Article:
Table of Contents
Journal of Climatology
Volume 2016 (2016), Article ID 4289454, 18 pages
Research Article

Changes in Climate Extremes over North Thailand, 1960–2099

1Global Institute for Water Security, School of Environment and Sustainability, University of Saskatchewan, 11 Innovation Boulevard, Saskatoon, SK, Canada S7N 3H5
2Agricultural Systems and Engineering, School of Environment, Resources and Development, Asian Institute of Technology, P.O. Box 4, Klong Luang, Pathumthani 12120, Thailand
3School of Engineering and Technology, Asian Institute of Technology, P.O. Box 4, Klong Luang, Pathumthani 12120, Thailand

Received 4 September 2015; Revised 10 January 2016; Accepted 14 January 2016

Academic Editor: Pedro Ribera

Copyright © 2016 Mohammad Badrul Masud et al. This is an open access article distributed under the Creative Commons Attribution License, which permits unrestricted use, distribution, and reproduction in any medium, provided the original work is properly cited.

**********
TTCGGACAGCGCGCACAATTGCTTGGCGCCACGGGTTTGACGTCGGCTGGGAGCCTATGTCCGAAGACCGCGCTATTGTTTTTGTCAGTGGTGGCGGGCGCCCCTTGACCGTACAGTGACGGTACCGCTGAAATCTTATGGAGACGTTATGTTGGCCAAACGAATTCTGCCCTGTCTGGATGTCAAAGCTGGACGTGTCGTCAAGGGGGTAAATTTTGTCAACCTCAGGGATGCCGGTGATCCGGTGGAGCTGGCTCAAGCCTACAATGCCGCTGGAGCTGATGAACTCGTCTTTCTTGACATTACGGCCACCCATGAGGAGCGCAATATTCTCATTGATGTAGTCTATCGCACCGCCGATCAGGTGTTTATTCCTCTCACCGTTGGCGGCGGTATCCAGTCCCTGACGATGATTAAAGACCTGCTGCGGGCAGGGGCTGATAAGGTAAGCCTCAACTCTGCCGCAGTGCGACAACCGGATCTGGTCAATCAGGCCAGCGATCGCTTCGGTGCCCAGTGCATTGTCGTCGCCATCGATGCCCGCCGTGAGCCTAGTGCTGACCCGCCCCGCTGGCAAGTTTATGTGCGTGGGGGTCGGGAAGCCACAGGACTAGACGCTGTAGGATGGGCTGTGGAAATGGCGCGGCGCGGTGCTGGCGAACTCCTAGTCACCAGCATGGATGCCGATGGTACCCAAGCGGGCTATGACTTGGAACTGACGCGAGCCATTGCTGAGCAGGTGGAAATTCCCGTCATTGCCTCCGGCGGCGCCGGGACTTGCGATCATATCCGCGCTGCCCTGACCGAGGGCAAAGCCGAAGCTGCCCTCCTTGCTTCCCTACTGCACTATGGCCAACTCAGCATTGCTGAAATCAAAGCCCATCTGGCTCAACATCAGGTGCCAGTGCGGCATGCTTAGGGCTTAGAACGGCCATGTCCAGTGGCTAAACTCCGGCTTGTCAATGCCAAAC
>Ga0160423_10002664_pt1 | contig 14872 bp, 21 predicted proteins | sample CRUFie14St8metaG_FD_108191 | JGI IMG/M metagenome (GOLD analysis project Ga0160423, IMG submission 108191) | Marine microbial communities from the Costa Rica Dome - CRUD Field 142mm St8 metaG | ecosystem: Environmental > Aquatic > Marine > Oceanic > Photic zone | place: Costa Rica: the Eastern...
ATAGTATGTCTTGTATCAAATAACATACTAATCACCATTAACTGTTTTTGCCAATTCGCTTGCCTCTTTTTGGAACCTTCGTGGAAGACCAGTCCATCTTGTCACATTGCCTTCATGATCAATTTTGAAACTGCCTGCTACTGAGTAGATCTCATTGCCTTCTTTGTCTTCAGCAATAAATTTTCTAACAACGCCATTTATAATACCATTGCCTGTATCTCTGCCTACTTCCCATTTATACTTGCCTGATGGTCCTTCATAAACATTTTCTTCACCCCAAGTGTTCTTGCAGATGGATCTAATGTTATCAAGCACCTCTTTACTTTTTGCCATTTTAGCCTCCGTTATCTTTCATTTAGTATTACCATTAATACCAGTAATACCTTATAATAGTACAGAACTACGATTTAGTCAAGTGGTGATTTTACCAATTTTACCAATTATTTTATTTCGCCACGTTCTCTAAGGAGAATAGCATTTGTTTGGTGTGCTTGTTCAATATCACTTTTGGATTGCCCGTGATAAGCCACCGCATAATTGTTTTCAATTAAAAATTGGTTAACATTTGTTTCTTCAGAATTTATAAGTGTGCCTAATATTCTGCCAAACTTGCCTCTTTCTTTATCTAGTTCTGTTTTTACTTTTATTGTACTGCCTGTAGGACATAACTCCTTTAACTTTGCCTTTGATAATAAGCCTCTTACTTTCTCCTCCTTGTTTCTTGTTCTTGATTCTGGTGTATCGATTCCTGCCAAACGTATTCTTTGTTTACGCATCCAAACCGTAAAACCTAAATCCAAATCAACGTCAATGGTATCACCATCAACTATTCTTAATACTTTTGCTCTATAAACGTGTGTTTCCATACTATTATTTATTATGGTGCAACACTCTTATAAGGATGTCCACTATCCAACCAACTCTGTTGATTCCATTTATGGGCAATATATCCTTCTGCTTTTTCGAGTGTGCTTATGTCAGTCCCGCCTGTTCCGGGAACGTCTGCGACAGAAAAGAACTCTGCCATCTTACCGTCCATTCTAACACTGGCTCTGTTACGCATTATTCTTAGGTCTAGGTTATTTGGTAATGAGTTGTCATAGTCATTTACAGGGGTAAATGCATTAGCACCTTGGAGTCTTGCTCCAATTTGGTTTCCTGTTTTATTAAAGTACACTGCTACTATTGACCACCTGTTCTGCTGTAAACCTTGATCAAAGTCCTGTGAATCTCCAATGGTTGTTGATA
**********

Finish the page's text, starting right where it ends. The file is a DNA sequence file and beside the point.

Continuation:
This study analyzes 24 climate extreme indices over North Thailand using observed data for daily maximum and minimum temperatures and total daily rainfall for the 1960–2010 period, and HadCM3 Global Climate Model (GCM) and PRECIS Regional Climate Model simulated data for the 1960–2100 period. A statistical downscaling tool is employed to downscale GCM outputs. Variations in and trends of historical and future climates are identified using the nonparametric Mann-Kendall trend test and Sen’s slope. Temperature extreme indices showed a significant rising trend during the observed period and are expected to increase significantly with an increase in summer days and tropical nights in the future. A notable decline in the number of cool days and nights is also expected in the study area while the number of warm days and nights is expected to increase. There was an insignificant decrease in total annual rainfall, number of days with rainfall more than 10 and 20 mm. However, the annual rainfall is projected to increase by 9.65% in the future 2011–2099 period compared to the observed 1960–2010 period.